The 1294 lot-strong includes imperial wares from both Ming and Qing dynasties, as well as an impressive collection of export porcelain. The sale also features hundreds of teapots and cups and saucers, offering an opportunity for both seasoned collectors and aspiring aficionados.

The star lots include a pair of imperial blue and white Kangxi dragon dishes (lot 990.) Such dragon dishes are usually found in smaller size, but these examples are are much larger than usual measuring 32.3 cm.

Equally attractive is this imperial copper red Qianlong "Dragon and Phoenix" vase (lot 974.) Copper red wares are few and far between, and this excellent example is sure to attract bidders around the world.

When it comes to export porcelain, eggshell production during the Yongzheng reign (1723-1735) is generally seen as the best of the best. The sale features a wide range of pieces from this field, including the much sought after ruby back examples. A fine example is lot 355, a famille rose plate of fine quality, depicting a beautiful Chinese female figure caring for two boys.

The tea ceremony has always been an important part of China's cultural heritage, and this importance has been reflected in this sale. With over 200 teapots and cups and saucers, the collection consists of rare and decorative pieces from all periods. Lot 298 is an exceptional pair of Chinese Imari-style teapots with covers, made in the late 17th or early 18th century under the reign of the Kangxi emperor.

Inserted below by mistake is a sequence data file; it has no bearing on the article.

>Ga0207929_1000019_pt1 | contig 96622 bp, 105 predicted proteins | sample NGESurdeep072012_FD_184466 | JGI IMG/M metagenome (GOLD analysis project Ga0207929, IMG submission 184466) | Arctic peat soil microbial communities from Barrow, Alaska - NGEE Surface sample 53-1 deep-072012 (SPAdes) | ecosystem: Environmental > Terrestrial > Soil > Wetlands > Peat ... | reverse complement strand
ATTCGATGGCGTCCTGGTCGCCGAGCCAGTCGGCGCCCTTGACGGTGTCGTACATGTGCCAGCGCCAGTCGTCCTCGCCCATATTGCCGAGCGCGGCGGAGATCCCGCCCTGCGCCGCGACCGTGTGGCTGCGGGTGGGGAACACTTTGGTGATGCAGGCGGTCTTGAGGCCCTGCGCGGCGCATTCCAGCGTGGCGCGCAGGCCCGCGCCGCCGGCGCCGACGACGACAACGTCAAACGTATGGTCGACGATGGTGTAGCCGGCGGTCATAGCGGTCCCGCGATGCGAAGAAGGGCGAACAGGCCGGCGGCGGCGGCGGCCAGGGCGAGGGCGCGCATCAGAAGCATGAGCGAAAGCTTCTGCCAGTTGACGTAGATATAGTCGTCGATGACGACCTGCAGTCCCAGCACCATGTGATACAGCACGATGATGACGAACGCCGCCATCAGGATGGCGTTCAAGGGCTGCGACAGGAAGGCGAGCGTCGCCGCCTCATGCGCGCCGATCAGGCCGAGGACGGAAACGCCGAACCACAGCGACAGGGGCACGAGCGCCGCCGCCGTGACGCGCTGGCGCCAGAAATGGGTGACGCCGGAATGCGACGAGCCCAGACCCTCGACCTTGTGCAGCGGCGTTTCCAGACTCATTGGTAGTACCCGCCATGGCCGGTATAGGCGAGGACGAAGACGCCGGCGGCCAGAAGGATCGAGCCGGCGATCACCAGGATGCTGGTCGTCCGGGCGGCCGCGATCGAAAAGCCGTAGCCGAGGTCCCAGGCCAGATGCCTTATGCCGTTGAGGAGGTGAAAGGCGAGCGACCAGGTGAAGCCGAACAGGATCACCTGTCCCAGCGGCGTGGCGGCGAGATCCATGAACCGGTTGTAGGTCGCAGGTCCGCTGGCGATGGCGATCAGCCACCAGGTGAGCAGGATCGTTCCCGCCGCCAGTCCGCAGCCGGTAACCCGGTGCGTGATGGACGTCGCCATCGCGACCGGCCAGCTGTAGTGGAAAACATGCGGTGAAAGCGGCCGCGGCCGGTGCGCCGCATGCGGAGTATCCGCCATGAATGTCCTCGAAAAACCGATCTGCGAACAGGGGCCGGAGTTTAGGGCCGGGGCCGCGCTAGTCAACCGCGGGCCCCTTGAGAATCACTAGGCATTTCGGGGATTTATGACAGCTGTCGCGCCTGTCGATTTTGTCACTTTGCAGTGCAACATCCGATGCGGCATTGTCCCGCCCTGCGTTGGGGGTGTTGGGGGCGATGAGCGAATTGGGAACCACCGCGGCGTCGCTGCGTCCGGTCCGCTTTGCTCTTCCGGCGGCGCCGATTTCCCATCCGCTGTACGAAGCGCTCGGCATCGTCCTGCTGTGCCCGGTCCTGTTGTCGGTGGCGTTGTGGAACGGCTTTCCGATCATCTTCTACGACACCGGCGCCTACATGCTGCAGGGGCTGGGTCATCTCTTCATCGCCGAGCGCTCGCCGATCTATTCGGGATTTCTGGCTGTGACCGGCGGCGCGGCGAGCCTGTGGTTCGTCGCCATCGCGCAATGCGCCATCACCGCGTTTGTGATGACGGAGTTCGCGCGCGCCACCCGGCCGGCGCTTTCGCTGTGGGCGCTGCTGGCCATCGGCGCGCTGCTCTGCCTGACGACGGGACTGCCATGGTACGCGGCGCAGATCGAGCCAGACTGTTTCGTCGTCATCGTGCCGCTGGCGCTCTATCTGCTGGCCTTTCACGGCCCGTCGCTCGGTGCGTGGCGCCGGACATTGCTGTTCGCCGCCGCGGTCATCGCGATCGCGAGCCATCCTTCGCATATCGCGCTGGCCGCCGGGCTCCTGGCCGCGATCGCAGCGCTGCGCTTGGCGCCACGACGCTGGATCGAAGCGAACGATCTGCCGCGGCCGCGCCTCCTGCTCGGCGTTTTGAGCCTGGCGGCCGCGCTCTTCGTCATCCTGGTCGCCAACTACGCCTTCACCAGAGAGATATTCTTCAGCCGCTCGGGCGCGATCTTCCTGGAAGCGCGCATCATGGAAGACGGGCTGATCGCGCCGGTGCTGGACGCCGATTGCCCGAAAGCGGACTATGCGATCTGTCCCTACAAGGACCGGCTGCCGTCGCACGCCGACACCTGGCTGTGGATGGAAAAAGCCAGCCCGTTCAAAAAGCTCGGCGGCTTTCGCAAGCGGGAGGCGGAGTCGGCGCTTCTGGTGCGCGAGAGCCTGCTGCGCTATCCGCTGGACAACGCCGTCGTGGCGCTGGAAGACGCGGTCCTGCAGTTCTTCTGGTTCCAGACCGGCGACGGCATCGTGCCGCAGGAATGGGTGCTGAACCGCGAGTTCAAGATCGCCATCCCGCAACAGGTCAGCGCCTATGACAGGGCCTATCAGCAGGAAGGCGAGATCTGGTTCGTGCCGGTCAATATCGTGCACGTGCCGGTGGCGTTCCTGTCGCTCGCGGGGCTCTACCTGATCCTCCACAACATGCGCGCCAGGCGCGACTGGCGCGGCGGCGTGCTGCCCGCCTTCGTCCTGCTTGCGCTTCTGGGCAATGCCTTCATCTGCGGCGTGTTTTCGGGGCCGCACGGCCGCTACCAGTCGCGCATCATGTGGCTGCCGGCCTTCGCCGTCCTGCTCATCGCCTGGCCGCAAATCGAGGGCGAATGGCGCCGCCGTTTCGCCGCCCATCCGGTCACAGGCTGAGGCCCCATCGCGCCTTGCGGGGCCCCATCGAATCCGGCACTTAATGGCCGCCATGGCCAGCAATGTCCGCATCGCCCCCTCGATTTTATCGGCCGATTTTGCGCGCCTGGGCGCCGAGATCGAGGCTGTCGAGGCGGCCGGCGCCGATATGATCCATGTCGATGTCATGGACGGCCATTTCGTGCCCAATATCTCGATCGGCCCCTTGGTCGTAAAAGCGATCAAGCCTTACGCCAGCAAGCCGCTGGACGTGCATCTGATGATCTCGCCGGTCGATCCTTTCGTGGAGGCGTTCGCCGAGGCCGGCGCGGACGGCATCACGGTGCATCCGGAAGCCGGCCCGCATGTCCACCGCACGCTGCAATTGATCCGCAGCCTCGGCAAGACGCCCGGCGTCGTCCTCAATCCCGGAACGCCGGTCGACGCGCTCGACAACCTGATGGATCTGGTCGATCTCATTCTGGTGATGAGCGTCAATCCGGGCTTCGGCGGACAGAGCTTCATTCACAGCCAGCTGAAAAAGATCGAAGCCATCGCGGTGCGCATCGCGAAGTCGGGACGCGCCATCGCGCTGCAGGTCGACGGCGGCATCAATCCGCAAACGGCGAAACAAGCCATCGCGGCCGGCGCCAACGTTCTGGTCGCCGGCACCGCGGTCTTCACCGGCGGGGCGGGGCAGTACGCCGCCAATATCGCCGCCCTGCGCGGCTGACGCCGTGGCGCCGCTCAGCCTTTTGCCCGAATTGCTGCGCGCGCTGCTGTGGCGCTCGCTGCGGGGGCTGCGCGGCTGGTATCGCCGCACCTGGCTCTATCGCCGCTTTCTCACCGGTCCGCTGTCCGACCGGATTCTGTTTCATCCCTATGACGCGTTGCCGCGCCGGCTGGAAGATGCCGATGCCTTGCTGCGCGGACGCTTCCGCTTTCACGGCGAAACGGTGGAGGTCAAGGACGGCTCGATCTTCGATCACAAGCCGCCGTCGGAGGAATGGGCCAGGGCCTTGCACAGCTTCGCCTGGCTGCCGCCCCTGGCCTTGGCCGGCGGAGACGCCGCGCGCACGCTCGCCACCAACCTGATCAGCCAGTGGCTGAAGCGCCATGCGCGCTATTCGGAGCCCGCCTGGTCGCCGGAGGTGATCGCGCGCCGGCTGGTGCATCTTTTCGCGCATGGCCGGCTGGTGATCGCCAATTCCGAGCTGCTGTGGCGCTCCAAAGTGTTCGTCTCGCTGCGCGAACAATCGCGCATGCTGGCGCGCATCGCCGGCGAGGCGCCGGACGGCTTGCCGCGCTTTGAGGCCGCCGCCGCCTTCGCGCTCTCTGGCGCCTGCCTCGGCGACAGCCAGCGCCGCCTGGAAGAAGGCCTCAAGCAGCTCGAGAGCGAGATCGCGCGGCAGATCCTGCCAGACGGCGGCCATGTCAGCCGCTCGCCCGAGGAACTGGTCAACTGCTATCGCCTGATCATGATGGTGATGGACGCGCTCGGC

No tea ceremony is complete without stunning cups and saucers, and a number of museum examples in this sale will also spark the connoisseur's admiration. Lot 451 is an excellent and inviting set, of which another example is illustrated in the Dutch Rijkmuseum's latest Chinese porcelain catalogue. The black mountain landscape is an unusual contrast on the thin eggshell porcelain.

Earlier wares are also on sale in large numbers, including a very desirable example is the blue and white double gourd vase, dating to the Transitional period depicts a meeting between officials. Lot 1024 is headlined to be the most desirable amongst the many examples of late Ming dynasty vases.

This blue and white model of a pipa lute, made in the 19th century, appears to be one of the earliest, if not the earliest, pieces of this type recorded. Modestly priced due to its condition, it's definitely a lot to watch in this attractive sale (lot 785.)

Viewing days are held on location in Bruges fromFebruary 4-9, from 10am to 6 pm and on February 10 from 10am to 2pm. Check out the full catalog here.